Having combed through Warren Buffett’s post-I.O.U.S.A.-movie words on how the growing “economic pie” means we don’t really have to worry about our economy’s inability to handle the fiscal challenges ahead of us, I promised I’d try to quantify his point. So today’s first attempt comes entirely from the Congressional Budget Office (CBO) and their long-term macroeconomic and budgetary projections.
Faithful EconomistMom.com reader, “Brooks”, had pointed out to me that CBO’s long-term budget projections don’t account for the macroeconomic feedback effects associated with the different fiscal scenarios, and that’s indeed true. CBO assumes a path of real economic (GDP) growth that derives from their longer-term macroeconomic projections but is independent of the potential economic effects associated with the different tax and spending policies that are implicit in the different fiscal scenarios they consider. So in considering different fiscal scenarios, the budgetary projections CBO presents are based on the same assumed path of real GDP, which you can find here in these CBO data sheets (see the “real GDP” last tab).
Yet CBO doesn’t actually believe that policies that would lead to much larger deficits (such as their ”alternative fiscal scenario” compared with the baseline) would have no feedback effect on the macroeconomy. CBO just chooses not to model this feedback in making their long-term budget projections. (It’s really quite a major pain to model and requires an iterative, “general equilibrium” approach.) They do still discuss these macroeconomic effects in their long-term budget report.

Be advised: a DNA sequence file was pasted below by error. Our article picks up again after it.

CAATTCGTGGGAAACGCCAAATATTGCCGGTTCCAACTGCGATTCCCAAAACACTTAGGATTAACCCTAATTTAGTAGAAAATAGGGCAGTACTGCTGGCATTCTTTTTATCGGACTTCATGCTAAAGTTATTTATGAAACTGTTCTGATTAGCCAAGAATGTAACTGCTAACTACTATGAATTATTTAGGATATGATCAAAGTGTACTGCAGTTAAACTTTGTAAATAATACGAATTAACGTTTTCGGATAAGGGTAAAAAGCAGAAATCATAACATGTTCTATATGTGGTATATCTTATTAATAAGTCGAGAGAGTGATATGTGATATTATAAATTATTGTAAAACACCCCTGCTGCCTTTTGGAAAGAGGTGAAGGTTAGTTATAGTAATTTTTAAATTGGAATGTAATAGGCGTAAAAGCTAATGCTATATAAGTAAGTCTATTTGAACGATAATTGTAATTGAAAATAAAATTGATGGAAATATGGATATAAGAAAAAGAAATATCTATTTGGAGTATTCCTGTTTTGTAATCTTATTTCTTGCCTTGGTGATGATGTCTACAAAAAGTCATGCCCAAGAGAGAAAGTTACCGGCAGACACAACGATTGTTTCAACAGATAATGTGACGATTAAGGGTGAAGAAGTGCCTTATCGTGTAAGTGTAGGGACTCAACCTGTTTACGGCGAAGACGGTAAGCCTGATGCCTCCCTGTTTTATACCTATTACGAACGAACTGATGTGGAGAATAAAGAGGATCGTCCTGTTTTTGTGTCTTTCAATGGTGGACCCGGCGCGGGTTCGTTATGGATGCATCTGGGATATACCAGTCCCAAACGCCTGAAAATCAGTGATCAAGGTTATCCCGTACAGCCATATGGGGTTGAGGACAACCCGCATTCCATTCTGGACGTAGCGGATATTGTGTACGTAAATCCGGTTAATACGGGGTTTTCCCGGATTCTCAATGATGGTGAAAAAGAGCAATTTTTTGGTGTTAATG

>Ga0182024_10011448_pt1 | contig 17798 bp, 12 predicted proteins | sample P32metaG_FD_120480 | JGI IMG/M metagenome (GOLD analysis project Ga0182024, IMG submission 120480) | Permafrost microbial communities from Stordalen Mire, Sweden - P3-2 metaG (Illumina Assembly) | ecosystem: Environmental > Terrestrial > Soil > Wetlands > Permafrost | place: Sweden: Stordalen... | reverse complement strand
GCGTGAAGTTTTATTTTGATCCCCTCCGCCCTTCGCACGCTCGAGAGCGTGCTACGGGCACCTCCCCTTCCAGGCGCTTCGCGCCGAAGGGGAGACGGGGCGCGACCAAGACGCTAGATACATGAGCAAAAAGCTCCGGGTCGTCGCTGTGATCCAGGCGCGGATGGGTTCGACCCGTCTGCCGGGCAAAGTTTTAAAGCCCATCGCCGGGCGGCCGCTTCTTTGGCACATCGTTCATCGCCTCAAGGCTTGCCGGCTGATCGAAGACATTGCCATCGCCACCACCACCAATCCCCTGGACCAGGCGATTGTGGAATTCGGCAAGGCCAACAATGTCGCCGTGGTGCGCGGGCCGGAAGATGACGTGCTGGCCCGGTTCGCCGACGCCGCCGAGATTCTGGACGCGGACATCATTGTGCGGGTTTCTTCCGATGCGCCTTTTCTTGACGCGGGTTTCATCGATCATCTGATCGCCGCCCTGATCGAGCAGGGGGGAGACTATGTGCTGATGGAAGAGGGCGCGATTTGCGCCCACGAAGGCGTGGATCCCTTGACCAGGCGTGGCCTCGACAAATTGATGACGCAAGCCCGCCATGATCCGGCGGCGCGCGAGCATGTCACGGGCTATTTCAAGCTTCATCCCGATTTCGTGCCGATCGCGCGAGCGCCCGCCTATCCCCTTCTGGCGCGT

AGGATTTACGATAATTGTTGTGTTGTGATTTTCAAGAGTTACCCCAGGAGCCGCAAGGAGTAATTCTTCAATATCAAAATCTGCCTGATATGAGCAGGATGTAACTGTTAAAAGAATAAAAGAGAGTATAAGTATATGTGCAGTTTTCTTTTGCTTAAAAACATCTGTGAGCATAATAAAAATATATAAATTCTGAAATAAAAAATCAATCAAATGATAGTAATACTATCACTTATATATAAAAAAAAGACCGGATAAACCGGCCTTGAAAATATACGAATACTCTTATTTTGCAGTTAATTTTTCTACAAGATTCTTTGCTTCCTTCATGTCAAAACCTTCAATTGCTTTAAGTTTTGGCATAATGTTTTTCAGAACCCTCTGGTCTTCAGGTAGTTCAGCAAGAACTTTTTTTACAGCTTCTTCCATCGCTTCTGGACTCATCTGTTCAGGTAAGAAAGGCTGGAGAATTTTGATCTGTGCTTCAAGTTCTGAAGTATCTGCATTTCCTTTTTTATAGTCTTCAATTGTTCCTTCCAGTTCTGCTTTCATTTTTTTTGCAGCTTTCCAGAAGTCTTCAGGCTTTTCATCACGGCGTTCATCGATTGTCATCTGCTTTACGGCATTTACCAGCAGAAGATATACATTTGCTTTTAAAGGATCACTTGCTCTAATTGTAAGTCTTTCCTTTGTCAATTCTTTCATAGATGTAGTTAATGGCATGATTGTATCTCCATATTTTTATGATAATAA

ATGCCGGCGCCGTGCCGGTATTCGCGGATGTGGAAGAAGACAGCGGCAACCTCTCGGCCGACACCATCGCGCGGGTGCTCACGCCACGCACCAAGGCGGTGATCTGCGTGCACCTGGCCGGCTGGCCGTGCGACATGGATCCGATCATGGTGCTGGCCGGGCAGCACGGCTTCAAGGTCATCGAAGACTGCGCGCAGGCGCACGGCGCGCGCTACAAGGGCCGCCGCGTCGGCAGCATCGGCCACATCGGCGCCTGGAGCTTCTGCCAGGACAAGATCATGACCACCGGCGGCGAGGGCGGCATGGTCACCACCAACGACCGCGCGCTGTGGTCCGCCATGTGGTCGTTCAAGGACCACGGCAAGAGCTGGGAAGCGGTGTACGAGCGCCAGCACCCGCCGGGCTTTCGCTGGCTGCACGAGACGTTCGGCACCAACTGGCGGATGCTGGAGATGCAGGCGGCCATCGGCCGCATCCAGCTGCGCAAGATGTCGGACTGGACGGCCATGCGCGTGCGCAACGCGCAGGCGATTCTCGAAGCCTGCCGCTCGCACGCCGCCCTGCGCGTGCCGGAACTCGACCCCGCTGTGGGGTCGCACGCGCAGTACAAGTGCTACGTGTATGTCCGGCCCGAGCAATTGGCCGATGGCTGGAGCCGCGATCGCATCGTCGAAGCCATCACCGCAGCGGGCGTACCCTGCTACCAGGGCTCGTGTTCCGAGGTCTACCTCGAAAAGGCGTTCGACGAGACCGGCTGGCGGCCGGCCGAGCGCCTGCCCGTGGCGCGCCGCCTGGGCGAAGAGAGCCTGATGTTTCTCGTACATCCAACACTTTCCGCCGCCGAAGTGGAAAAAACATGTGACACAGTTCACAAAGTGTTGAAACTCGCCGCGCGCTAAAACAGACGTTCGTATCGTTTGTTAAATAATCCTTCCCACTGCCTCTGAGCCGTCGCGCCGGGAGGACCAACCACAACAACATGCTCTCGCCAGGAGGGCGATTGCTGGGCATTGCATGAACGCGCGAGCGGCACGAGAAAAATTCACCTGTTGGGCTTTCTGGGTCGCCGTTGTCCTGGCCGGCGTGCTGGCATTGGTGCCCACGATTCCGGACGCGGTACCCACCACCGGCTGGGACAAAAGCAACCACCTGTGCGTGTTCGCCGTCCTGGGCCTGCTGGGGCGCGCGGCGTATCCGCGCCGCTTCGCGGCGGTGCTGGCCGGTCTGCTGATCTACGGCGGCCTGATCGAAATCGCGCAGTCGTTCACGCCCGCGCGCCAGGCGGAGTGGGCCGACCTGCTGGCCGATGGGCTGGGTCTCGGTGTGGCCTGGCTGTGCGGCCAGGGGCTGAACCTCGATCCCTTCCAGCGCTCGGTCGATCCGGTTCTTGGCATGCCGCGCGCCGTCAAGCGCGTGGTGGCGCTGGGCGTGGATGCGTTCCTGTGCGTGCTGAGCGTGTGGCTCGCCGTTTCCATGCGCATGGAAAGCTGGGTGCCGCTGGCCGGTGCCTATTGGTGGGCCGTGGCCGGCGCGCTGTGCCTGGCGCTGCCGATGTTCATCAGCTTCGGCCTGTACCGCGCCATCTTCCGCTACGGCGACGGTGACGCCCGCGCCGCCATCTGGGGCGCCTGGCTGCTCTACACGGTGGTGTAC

On pages 11-15 of this report, CBO answers the query “How Would Rising Federal Debt Affect the Economy?” They explain it this way:
CBO’s two long-term budget scenarios would have different effects on the economy. Under the extended-baseline scenario, outcomes early on would be considerably more auspicious, but under both scenarios, the growth of debt would eventually accelerate as the government attempted to finance its interest payments by issuing more debt—leading to a vicious circle in which it issued ever-larger amounts of debt in order to pay ever-higher interest charges. In the end, the costs of servicing the debt would outstrip the economic resources available for covering those expenditures.
Sustained and rising budget deficits would affect the economy by absorbing funds from the nation’s pool of savings and reducing investment in the domestic capital stock and in foreign assets. As capital investment dwindled, the growth of workers’ productivity and of real wages would gradually slow and begin to stagnate. As capital became scarce relative to labor, real interest rates would rise. In the near term, foreign investors would probably increase their financing of investment in the United States, which would help soften the impact of rising deficits on productivity in the United States. However, borrowing from abroad would not be without its costs. Over time, foreign investors would claim larger and larger shares of the nation’s output, and fewer resources would be available for domestic consumption.